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Harry Fitzsimons: The bomber who became a tycoon and the Italian holiday apartments linked to Mafia-style mob

Tina McKenzie's father first came to public notice when he bombed the Woodburn House hotel in Belfast in 1971. At his trial he was described as one of the IRA's most senior officers.


Harry Fitzsimons is currently held in Rebbibia prison, Rome's highest security prison, accused of involvement in a £390m money laundering racket in southern Italy.

He denies all wrongdoing.

The racket, which involved holiday apartments in Calabria and left many investors out of pocket, has been linked by Italian investors to the Ndraghenta, a powerful Mafia-style organisation based in the region.

It was the subject of a BBC Spotlight expose last night which interviewed Belfast woman Roisin Adams who paid £100,000 for two apartments.

Mr Fitzsimons, who got a commission on each sale, was not found in the initial swoop code named Operation Metropolic on March 16 but was extradited from Senegal to Italy in August.

He first came to public notice after he carried out the bombing of the Woodburn House hotel in 1971. At his trial he was described as one of the IRA's most senior officers. As soon as he was released from prison 10 years later he started renovating houses and, he says, cut his links with the IRA while remaining a republican politically.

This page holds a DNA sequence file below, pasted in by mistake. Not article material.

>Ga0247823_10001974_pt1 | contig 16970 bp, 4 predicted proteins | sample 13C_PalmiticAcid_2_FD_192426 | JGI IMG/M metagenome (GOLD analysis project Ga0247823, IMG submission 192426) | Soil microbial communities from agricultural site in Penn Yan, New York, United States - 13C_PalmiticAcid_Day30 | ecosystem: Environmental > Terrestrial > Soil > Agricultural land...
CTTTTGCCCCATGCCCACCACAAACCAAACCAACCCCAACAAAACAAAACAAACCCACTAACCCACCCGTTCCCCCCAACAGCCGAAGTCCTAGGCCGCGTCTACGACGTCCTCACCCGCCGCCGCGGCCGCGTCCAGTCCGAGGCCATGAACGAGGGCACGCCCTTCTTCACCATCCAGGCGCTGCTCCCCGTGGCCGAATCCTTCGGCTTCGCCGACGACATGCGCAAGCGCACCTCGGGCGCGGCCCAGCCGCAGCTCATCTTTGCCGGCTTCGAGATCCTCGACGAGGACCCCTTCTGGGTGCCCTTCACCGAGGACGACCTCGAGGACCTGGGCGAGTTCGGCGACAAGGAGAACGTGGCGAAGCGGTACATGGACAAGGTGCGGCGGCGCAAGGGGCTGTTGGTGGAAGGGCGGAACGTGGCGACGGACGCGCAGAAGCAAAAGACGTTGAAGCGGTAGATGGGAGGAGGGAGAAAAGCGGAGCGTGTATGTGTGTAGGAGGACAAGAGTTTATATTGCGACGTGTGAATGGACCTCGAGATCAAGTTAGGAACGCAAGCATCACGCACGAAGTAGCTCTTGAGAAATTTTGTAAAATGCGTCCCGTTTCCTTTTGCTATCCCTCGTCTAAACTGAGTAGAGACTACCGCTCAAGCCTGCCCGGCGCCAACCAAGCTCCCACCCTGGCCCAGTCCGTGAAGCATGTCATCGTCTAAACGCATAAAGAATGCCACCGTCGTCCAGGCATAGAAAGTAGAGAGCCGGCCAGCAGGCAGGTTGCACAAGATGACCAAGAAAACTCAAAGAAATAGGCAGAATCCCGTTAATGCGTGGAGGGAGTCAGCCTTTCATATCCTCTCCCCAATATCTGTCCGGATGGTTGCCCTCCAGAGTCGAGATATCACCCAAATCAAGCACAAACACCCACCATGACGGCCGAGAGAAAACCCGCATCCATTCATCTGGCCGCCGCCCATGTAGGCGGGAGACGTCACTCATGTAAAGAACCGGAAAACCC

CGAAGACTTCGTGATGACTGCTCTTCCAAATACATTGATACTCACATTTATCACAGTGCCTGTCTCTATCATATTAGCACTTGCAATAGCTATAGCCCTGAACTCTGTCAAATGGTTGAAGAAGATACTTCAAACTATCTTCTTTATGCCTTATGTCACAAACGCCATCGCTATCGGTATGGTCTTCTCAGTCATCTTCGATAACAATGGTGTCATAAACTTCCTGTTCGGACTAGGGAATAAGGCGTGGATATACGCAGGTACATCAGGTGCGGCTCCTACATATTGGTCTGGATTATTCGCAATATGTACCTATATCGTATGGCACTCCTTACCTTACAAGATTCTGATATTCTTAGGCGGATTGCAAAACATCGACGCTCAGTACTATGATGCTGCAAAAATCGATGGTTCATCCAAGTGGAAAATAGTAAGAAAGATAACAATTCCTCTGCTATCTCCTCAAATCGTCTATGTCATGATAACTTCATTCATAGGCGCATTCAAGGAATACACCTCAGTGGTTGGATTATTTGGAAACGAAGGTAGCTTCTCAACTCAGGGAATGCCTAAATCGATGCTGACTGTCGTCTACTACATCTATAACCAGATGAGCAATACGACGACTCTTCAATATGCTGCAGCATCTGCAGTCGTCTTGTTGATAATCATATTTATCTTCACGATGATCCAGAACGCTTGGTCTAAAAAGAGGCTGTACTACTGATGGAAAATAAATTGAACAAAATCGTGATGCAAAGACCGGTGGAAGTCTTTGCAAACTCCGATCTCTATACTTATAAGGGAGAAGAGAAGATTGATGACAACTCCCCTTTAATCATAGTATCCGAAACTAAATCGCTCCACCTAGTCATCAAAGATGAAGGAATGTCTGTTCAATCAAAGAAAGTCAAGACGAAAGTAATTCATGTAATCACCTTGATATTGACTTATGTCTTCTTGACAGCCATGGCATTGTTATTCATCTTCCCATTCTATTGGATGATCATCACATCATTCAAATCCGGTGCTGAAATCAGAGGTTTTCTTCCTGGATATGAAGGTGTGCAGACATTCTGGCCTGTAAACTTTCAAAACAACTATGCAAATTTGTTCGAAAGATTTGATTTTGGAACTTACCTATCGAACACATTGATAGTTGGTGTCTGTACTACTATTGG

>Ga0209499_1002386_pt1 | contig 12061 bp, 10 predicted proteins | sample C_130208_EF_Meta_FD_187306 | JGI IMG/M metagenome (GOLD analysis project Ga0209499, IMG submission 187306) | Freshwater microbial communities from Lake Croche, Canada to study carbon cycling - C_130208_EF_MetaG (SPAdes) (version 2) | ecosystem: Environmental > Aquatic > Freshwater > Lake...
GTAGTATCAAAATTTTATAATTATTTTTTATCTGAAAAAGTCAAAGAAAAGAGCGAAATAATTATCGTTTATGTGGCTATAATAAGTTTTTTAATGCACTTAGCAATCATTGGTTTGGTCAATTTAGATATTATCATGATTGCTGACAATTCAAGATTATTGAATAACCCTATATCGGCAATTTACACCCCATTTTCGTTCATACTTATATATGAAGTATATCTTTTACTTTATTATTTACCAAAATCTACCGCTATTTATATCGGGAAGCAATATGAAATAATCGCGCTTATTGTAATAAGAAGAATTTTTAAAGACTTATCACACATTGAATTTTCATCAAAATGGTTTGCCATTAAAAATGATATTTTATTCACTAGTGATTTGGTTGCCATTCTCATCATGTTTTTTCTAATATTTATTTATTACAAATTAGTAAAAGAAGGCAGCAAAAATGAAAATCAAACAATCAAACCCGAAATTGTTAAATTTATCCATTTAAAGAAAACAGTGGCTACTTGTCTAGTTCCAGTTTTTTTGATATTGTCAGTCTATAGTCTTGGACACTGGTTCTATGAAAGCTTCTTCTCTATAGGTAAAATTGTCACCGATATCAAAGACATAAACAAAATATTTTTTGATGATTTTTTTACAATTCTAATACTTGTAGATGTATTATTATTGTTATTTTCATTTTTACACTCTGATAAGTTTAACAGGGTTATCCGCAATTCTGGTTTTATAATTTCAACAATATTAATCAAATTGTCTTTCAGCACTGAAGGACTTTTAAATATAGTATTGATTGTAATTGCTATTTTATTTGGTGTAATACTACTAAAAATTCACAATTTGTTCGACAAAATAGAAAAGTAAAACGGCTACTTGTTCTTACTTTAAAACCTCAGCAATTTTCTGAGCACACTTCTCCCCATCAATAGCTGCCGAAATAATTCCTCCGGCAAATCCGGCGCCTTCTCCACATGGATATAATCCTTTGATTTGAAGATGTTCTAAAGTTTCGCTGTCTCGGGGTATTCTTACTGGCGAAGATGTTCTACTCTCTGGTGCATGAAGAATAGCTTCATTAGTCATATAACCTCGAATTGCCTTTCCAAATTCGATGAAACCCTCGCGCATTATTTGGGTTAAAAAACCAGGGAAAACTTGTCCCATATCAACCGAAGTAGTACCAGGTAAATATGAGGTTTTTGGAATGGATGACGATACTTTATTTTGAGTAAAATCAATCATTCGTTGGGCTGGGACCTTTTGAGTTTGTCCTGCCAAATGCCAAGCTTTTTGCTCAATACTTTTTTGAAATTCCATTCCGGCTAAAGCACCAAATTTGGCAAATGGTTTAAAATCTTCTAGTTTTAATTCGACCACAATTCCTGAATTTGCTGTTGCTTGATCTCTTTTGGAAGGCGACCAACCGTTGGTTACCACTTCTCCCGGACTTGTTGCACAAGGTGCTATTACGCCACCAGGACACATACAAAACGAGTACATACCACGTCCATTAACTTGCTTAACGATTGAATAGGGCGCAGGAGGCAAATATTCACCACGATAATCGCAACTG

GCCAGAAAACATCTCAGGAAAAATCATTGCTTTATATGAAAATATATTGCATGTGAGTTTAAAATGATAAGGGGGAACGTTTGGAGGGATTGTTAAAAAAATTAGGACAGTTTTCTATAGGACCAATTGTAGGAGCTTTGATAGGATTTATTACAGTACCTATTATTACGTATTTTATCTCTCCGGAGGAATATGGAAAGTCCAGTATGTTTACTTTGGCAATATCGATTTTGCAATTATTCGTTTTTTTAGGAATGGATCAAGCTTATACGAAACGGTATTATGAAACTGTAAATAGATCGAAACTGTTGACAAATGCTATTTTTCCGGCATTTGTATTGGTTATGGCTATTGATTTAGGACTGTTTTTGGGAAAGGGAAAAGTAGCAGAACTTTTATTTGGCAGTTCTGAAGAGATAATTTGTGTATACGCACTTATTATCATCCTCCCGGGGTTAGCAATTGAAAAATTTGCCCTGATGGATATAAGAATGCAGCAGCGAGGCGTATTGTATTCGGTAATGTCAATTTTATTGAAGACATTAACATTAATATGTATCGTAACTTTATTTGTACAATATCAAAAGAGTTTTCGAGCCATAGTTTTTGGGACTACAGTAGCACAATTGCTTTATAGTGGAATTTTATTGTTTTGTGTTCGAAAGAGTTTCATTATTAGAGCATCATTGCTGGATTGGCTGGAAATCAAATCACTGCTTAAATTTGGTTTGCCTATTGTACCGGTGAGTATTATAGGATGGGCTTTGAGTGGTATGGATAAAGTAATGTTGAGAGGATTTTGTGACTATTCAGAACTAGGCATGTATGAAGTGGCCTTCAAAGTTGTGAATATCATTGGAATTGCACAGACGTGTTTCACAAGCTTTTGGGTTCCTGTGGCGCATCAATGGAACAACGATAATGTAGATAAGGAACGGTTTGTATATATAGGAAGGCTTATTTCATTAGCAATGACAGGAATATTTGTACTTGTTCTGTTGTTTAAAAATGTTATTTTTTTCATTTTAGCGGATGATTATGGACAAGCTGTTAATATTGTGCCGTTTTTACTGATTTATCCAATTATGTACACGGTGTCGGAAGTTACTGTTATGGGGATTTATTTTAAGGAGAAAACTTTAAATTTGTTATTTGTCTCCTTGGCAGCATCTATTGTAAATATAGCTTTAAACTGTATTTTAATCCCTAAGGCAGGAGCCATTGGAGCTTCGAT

He subsequently built up a property empire in Belfast, and was well known as the proprietor of Rumours nightclub. In 2006 he sold a garage and shops on Belfast's Stewartstown Road, which netted him £2.5m.

Mr Fitzsimons says he transferred £1m of it to Calabria to take part in the beachfront developments and lived there between late 2006 and 2012.

Last March Nicola Gratteri, an Italian investigator, described Mr Fitzsimons as “a middle-man delegated by the IRA to recycle the proceeds of terrorist activities and to reinvest the financial resources of the movement”.

Mr Fitzsimons had previously been investigated by authorities in the Republic and Northern Ireland for money laundering but not convicted.

Mr Fitzsimons says he has done nothing wrong. He told the Belfast Telegraph in March that he had formed his company to promote a development called Jewel of the Sea after being put in touch with the developer, Antonio Cuppari, by an estate agent.

According to Spotlight the Italian police regard Cuppari as a senior member of Ndraghenta. The investigation is linked to the cases of up to 74 Northern Ireland families who claim they have been scammed into making payments for holiday properties which never materialised.

Spotlight revealed that €6.5m (£5.4m) in total was tracked to a company controlled by Harry Fitzsimons and his partner Antonio Velardo’s company in Cyprus.

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